Tagged Values are a great way to extend the capabilities of EA, but viewing, editing and creating then can be a slow process.
eaXL allows you not just to view and edit them, but also to create new ones and add data to them, which opens-up a range of possibilities.
1. Open an eaXL window on an existing EA package, one which has some Tagged Values.
For example, try this from the EAExample model:
Example Model / Analysis and Business Modeling / BPMN 2.0 Examples / Process Diagrams / Book Lending Example
2. Open this package in eaXL - right click on the EA Package, Specialize | eaXL | Open in Excel
This will fill the worksheet with all kinds of elements, which will have all kinds of tagged values, so restrict the worksheet to just Activity elements:
edit to look like:
Now export the data to Excel
3. Now you can add some of the interesting Tagged Values.
As this is BPMN, there are LOTS of tagged values, most of which are not frequently used. Once which is is the taskType
4. In the Available fields list, scroll down to the Tagged value fields, and add 'taskType' to the list of columns:
5. Now export this to Excel, and it should look like this:
You can now edit the element names, and the taskTypes, and save back into EA.
You can also use eaXL to add your own tagged values to EA, and populate them with data.
eaXL treats all Tagged Values as Strings, even of you have specified that the EA Tagged Value has a strong data type.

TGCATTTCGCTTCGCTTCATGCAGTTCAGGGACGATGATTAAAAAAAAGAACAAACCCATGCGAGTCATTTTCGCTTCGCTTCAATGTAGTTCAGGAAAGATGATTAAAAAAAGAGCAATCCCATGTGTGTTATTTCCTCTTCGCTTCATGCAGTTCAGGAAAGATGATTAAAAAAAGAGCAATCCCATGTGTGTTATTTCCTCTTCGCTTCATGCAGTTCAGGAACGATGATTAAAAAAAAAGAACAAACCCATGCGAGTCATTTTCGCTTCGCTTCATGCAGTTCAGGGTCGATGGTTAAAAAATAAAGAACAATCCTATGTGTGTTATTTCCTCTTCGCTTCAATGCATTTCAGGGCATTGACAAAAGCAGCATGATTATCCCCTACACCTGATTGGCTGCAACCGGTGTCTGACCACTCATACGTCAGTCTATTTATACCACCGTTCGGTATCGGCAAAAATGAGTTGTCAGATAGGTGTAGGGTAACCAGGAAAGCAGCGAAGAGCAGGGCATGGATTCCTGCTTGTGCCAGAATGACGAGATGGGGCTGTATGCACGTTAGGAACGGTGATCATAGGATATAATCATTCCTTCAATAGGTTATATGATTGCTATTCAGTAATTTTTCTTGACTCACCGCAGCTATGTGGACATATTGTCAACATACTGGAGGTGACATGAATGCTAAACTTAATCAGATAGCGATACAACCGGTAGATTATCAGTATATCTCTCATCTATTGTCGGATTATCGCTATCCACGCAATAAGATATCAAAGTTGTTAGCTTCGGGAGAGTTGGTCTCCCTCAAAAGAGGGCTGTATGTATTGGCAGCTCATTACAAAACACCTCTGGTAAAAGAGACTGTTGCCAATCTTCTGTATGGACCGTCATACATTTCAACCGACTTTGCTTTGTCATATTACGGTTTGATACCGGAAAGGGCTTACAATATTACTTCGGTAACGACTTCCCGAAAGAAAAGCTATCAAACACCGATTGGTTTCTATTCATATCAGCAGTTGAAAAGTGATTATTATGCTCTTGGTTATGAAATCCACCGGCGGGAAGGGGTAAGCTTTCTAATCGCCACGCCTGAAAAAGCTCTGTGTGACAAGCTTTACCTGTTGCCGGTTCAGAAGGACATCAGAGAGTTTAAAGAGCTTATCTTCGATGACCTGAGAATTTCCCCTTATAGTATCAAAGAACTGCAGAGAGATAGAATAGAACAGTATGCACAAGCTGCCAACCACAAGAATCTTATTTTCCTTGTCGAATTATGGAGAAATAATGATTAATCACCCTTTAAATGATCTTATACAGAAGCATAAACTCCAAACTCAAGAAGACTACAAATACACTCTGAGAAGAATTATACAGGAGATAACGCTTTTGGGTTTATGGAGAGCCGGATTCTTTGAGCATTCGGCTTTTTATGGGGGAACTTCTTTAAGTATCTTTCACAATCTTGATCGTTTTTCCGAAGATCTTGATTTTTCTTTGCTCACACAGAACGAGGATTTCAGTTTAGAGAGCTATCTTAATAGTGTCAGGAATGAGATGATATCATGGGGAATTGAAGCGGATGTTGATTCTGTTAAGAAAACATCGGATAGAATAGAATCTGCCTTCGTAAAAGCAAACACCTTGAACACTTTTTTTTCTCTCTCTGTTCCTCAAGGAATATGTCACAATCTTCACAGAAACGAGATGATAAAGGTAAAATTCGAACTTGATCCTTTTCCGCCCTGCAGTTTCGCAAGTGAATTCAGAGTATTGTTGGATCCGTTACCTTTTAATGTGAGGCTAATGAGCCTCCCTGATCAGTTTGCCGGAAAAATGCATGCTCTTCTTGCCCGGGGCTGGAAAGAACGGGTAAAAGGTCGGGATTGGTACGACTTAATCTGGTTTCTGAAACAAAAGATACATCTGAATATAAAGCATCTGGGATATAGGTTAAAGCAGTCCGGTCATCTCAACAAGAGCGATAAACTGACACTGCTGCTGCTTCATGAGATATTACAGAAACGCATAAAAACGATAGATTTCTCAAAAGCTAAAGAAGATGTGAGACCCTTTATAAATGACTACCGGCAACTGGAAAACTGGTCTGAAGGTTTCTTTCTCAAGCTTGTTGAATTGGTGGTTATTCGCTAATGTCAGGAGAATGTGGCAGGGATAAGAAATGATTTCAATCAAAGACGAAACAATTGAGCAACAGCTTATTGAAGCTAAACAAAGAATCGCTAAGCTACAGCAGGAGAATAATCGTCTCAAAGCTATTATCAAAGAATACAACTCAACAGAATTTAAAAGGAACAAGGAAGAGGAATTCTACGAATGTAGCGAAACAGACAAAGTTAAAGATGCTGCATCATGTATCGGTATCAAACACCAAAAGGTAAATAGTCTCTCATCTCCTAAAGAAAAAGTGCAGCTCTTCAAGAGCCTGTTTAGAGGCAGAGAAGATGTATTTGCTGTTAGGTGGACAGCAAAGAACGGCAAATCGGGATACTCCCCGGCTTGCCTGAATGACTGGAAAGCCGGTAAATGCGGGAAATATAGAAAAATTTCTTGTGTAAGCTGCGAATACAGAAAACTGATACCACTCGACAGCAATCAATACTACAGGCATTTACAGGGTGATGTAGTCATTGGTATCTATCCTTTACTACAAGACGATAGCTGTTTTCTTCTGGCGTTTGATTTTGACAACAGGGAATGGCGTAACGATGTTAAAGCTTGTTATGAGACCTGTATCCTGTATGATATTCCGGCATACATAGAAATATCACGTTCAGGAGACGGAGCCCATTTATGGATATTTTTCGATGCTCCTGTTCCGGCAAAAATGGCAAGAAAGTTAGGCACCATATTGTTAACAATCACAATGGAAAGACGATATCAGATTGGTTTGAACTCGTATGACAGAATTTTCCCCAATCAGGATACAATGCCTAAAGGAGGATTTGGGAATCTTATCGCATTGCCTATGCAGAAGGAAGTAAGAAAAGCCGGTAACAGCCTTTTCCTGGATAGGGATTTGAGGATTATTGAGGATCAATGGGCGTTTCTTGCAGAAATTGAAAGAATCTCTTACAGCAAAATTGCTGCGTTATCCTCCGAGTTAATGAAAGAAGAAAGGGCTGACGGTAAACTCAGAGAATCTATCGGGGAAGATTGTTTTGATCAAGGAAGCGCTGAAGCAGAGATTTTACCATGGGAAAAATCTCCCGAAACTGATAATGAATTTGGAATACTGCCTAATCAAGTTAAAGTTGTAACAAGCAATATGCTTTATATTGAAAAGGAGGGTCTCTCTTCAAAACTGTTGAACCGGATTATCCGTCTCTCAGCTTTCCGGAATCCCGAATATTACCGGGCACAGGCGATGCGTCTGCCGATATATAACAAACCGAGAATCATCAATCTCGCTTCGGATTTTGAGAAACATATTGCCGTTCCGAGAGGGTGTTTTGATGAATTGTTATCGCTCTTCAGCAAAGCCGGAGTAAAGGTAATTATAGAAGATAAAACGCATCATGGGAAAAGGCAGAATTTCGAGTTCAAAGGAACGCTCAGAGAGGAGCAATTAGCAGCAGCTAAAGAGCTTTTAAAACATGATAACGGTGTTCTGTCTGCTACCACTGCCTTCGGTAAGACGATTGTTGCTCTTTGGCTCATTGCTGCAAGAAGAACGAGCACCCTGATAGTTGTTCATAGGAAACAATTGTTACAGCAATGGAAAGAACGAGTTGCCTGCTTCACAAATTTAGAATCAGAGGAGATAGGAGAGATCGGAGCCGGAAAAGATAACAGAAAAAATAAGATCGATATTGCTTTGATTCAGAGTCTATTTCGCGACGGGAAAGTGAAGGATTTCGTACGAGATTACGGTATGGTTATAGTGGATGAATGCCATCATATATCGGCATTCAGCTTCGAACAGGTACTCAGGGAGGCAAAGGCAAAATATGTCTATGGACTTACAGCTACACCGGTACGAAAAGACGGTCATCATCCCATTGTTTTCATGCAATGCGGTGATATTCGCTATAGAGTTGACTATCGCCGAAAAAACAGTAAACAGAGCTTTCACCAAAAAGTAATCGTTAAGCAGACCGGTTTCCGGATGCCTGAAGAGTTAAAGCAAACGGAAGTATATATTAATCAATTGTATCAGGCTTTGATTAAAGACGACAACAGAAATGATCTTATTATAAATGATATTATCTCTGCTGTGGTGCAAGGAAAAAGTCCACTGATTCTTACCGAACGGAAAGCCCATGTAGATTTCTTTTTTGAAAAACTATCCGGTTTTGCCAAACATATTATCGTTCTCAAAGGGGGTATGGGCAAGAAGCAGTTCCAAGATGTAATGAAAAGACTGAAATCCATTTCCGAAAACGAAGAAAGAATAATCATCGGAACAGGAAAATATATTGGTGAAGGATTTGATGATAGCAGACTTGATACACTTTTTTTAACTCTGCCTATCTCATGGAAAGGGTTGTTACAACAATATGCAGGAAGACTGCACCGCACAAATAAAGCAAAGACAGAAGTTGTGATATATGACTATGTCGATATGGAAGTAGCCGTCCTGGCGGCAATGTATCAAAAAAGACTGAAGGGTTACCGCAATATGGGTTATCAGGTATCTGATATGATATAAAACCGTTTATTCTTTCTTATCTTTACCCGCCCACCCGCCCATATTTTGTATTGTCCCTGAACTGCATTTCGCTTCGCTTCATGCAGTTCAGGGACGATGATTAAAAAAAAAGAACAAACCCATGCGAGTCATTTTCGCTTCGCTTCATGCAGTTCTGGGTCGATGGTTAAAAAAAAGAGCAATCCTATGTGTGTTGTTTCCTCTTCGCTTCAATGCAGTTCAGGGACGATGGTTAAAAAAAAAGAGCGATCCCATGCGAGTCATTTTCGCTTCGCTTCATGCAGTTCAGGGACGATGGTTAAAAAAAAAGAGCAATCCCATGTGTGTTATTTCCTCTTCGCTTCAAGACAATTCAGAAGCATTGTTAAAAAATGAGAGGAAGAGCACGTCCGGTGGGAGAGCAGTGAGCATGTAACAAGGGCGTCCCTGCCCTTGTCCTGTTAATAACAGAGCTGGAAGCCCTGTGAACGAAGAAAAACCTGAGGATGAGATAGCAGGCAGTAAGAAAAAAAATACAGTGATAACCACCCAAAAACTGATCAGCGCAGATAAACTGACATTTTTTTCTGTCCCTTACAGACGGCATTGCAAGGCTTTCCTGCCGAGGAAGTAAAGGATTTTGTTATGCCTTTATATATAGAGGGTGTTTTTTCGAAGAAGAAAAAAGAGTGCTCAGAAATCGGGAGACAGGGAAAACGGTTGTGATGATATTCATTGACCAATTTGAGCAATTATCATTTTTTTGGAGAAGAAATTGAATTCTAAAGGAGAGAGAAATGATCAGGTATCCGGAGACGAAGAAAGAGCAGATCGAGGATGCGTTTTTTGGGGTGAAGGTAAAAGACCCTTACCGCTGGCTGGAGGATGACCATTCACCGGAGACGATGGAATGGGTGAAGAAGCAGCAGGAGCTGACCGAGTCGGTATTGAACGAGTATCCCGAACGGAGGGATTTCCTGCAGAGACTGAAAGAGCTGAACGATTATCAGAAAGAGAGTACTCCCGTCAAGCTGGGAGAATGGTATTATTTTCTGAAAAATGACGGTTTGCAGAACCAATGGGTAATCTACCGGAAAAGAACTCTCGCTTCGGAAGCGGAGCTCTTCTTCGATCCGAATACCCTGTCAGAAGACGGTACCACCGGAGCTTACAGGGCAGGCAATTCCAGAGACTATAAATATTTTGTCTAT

These simple features - showing, editing and creating Tagged Values - allow you to make much better use of EA within your projects.
For example, if you needed to get some feedback on, say, Requirements from some non-EA users, then you can simply create a new eaXL spreadsheet, create some empty tagged values for their comments (or allow them to create their own columns in the spreadsheet), then send out the spreadsheet. Your readers can then simply add their comments into an existing Tagged Value, or add new comments into new tagged-value columns:
If the same spreadsheet goes to multiple users, all of whom provide feedback, then you'll have to do a bit of copy & paste between the spreadsheets, but the main thing is that all the user feedback can be pulled back into EA, and saved alongside the element. It can then seen by all other EA users, and exported into other spreadsheets or eaDocX documents.
This makes it easier to keep EA as the "single version of the truth" for a project, rather than relying on multiple spreadsheets & documents.